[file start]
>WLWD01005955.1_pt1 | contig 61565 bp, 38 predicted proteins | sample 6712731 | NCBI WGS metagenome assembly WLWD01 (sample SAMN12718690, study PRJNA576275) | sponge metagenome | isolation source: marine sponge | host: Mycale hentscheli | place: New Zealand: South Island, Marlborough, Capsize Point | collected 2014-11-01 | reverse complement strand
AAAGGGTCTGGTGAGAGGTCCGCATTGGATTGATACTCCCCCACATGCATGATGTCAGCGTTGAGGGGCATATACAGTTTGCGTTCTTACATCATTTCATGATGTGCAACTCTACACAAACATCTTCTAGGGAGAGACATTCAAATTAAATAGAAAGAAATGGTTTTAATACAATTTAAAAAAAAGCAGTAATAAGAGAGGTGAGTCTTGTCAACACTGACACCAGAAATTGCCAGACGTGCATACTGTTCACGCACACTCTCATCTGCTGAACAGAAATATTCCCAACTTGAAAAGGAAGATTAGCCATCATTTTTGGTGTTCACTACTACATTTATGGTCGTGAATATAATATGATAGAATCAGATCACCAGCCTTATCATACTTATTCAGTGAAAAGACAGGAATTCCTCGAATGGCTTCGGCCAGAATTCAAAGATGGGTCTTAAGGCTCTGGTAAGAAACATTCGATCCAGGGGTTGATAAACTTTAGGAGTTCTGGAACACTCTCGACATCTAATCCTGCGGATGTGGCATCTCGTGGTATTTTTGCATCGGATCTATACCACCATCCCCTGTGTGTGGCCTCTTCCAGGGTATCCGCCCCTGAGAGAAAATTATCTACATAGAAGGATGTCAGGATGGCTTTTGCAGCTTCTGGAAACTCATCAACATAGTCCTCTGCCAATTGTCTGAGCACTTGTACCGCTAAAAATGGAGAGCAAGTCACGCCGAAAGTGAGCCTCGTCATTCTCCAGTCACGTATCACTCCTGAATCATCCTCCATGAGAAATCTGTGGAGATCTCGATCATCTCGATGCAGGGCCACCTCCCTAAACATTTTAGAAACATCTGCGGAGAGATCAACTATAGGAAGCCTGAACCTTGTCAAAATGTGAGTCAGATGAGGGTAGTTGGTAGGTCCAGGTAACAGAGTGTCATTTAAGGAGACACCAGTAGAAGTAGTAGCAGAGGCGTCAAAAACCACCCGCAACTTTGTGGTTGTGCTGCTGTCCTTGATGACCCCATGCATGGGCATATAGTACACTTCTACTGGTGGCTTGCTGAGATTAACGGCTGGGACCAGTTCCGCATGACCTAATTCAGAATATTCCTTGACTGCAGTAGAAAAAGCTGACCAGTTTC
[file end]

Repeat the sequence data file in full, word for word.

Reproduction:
>WLWD01005955.1_pt1 | contig 61565 bp, 38 predicted proteins | sample 6712731 | NCBI WGS metagenome assembly WLWD01 (sample SAMN12718690, study PRJNA576275) | sponge metagenome | isolation source: marine sponge | host: Mycale hentscheli | place: New Zealand: South Island, Marlborough, Capsize Point | collected 2014-11-01 | reverse complement strand
AAAGGGTCTGGTGAGAGGTCCGCATTGGATTGATACTCCCCCACATGCATGATGTCAGCGTTGAGGGGCATATACAGTTTGCGTTCTTACATCATTTCATGATGTGCAACTCTACACAAACATCTTCTAGGGAGAGACATTCAAATTAAATAGAAAGAAATGGTTTTAATACAATTTAAAAAAAAGCAGTAATAAGAGAGGTGAGTCTTGTCAACACTGACACCAGAAATTGCCAGACGTGCATACTGTTCACGCACACTCTCATCTGCTGAACAGAAATATTCCCAACTTGAAAAGGAAGATTAGCCATCATTTTTGGTGTTCACTACTACATTTATGGTCGTGAATATAATATGATAGAATCAGATCACCAGCCTTATCATACTTATTCAGTGAAAAGACAGGAATTCCTCGAATGGCTTCGGCCAGAATTCAAAGATGGGTCTTAAGGCTCTGGTAAGAAACATTCGATCCAGGGGTTGATAAACTTTAGGAGTTCTGGAACACTCTCGACATCTAATCCTGCGGATGTGGCATCTCGTGGTATTTTTGCATCGGATCTATACCACCATCCCCTGTGTGTGGCCTCTTCCAGGGTATCCGCCCCTGAGAGAAAATTATCTACATAGAAGGATGTCAGGATGGCTTTTGCAGCTTCTGGAAACTCATCAACATAGTCCTCTGCCAATTGTCTGAGCACTTGTACCGCTAAAAATGGAGAGCAAGTCACGCCGAAAGTGAGCCTCGTCATTCTCCAGTCACGTATCACTCCTGAATCATCCTCCATGAGAAATCTGTGGAGATCTCGATCATCTCGATGCAGGGCCACCTCCCTAAACATTTTAGAAACATCTGCGGAGAGATCAACTATAGGAAGCCTGAACCTTGTCAAAATGTGAGTCAGATGAGGGTAGTTGGTAGGTCCAGGTAACAGAGTGTCATTTAAGGAGACACCAGTAGAAGTAGTAGCAGAGGCGTCAAAAACCACCCGCAACTTTGTGGTTGTGCTGCTGTCCTTGATGACCCCATGCATGGGCATATAGTACACTTCTACTGGTGGCTTGCTGAGATTAACGGCTGGGACCAGTTCCGCATGACCTAATTCAGAATATTCCTTGACTGCAGTAGAAAAAGCTGACCAGTTTC